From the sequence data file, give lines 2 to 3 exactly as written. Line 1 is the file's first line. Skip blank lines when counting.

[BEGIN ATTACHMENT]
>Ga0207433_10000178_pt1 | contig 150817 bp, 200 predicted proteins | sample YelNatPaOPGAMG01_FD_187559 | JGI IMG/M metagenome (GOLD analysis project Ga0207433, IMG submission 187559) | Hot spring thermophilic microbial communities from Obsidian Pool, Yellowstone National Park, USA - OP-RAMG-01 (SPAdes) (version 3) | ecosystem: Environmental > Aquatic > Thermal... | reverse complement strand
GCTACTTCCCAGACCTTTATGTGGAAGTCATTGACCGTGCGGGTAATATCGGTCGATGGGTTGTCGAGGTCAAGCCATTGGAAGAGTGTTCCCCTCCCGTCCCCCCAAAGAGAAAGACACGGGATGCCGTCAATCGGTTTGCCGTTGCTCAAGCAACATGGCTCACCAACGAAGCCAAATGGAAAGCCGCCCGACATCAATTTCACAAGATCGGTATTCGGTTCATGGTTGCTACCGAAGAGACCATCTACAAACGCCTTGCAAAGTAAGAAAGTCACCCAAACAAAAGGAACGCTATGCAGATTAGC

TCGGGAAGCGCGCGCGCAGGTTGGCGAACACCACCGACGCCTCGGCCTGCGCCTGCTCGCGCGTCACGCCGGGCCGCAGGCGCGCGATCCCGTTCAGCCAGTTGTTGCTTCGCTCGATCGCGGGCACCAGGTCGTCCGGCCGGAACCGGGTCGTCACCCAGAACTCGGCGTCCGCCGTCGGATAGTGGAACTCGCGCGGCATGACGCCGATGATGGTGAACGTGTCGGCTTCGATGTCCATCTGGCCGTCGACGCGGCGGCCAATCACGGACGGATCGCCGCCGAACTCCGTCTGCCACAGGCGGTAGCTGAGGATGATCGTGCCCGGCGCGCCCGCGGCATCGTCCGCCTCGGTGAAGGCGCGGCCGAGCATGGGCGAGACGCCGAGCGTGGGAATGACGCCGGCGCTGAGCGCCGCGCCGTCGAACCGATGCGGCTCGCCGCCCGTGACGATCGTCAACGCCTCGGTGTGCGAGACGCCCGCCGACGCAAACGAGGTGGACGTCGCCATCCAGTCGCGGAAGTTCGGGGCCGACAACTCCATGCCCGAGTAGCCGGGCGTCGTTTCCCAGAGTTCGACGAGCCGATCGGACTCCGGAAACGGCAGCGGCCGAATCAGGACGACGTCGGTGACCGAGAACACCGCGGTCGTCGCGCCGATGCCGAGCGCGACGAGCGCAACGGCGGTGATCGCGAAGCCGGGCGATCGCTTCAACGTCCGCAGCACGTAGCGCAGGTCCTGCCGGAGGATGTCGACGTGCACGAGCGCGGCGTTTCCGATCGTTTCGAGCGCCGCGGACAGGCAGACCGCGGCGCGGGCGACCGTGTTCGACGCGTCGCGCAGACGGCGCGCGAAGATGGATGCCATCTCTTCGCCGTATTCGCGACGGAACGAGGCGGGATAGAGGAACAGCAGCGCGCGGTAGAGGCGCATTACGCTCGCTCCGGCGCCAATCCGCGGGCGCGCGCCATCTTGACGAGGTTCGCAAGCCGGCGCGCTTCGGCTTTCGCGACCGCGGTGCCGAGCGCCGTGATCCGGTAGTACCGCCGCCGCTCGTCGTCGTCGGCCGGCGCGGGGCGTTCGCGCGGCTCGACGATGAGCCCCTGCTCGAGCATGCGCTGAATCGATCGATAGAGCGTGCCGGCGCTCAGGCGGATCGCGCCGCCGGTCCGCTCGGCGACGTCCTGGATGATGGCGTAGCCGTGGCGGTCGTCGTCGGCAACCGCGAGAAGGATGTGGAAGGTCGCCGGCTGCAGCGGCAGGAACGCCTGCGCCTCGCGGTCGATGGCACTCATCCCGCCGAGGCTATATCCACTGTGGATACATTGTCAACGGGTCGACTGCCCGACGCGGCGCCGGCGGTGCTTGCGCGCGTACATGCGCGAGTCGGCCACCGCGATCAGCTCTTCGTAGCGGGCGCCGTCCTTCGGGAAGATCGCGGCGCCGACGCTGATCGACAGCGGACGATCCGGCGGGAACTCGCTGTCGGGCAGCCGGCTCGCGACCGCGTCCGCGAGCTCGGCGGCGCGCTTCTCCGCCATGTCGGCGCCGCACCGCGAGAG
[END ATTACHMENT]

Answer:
GCTACTTCCCAGACCTTTATGTGGAAGTCATTGACCGTGCGGGTAATATCGGTCGATGGGTTGTCGAGGTCAAGCCATTGGAAGAGTGTTCCCCTCCCGTCCCCCCAAAGAGAAAGACACGGGATGCCGTCAATCGGTTTGCCGTTGCTCAAGCAACATGGCTCACCAACGAAGCCAAATGGAAAGCCGCCCGACATCAATTTCACAAGATCGGTATTCGGTTCATGGTTGCTACCGAAGAGACCATCTACAAACGCCTTGCAAAGTAAGAAAGTCACCCAAACAAAAGGAACGCTATGCAGATTAGC

TCGGGAAGCGCGCGCGCAGGTTGGCGAACACCACCGACGCCTCGGCCTGCGCCTGCTCGCGCGTCACGCCGGGCCGCAGGCGCGCGATCCCGTTCAGCCAGTTGTTGCTTCGCTCGATCGCGGGCACCAGGTCGTCCGGCCGGAACCGGGTCGTCACCCAGAACTCGGCGTCCGCCGTCGGATAGTGGAACTCGCGCGGCATGACGCCGATGATGGTGAACGTGTCGGCTTCGATGTCCATCTGGCCGTCGACGCGGCGGCCAATCACGGACGGATCGCCGCCGAACTCCGTCTGCCACAGGCGGTAGCTGAGGATGATCGTGCCCGGCGCGCCCGCGGCATCGTCCGCCTCGGTGAAGGCGCGGCCGAGCATGGGCGAGACGCCGAGCGTGGGAATGACGCCGGCGCTGAGCGCCGCGCCGTCGAACCGATGCGGCTCGCCGCCCGTGACGATCGTCAACGCCTCGGTGTGCGAGACGCCCGCCGACGCAAACGAGGTGGACGTCGCCATCCAGTCGCGGAAGTTCGGGGCCGACAACTCCATGCCCGAGTAGCCGGGCGTCGTTTCCCAGAGTTCGACGAGCCGATCGGACTCCGGAAACGGCAGCGGCCGAATCAGGACGACGTCGGTGACCGAGAACACCGCGGTCGTCGCGCCGATGCCGAGCGCGACGAGCGCAACGGCGGTGATCGCGAAGCCGGGCGATCGCTTCAACGTCCGCAGCACGTAGCGCAGGTCCTGCCGGAGGATGTCGACGTGCACGAGCGCGGCGTTTCCGATCGTTTCGAGCGCCGCGGACAGGCAGACCGCGGCGCGGGCGACCGTGTTCGACGCGTCGCGCAGACGGCGCGCGAAGATGGATGCCATCTCTTCGCCGTATTCGCGACGGAACGAGGCGGGATAGAGGAACAGCAGCGCGCGGTAGAGGCGCATTACGCTCGCTCCGGCGCCAATCCGCGGGCGCGCGCCATCTTGACGAGGTTCGCAAGCCGGCGCGCTTCGGCTTTCGCGACCGCGGTGCCGAGCGCCGTGATCCGGTAGTACCGCCGCCGCTCGTCGTCGTCGGCCGGCGCGGGGCGTTCGCGCGGCTCGACGATGAGCCCCTGCTCGAGCATGCGCTGAATCGATCGATAGAGCGTGCCGGCGCTCAGGCGGATCGCGCCGCCGGTCCGCTCGGCGACGTCCTGGATGATGGCGTAGCCGTGGCGGTCGTCGTCGGCAACCGCGAGAAGGATGTGGAAGGTCGCCGGCTGCAGCGGCAGGAACGCCTGCGCCTCGCGGTCGATGGCACTCATCCCGCCGAGGCTATATCCACTGTGGATACATTGTCAACGGGTCGACTGCCCGACGCGGCGCCGGCGGTGCTTGCGCGCGTACATGCGCGAGTCGGCCACCGCGATCAGCTCTTCGTAGCGGGCGCCGTCCTTCGGGAAGATCGCGGCGCCGACGCTGATCGACAGCGGACGATCCGGCGGGAACTCGCTGTCGGGCAGCCGGCTCGCGACCGCGTCCGCGAGCTCGGCGGCGCGCTTCTCCGCCATGTCGGCGCCGCACCGCGAGAG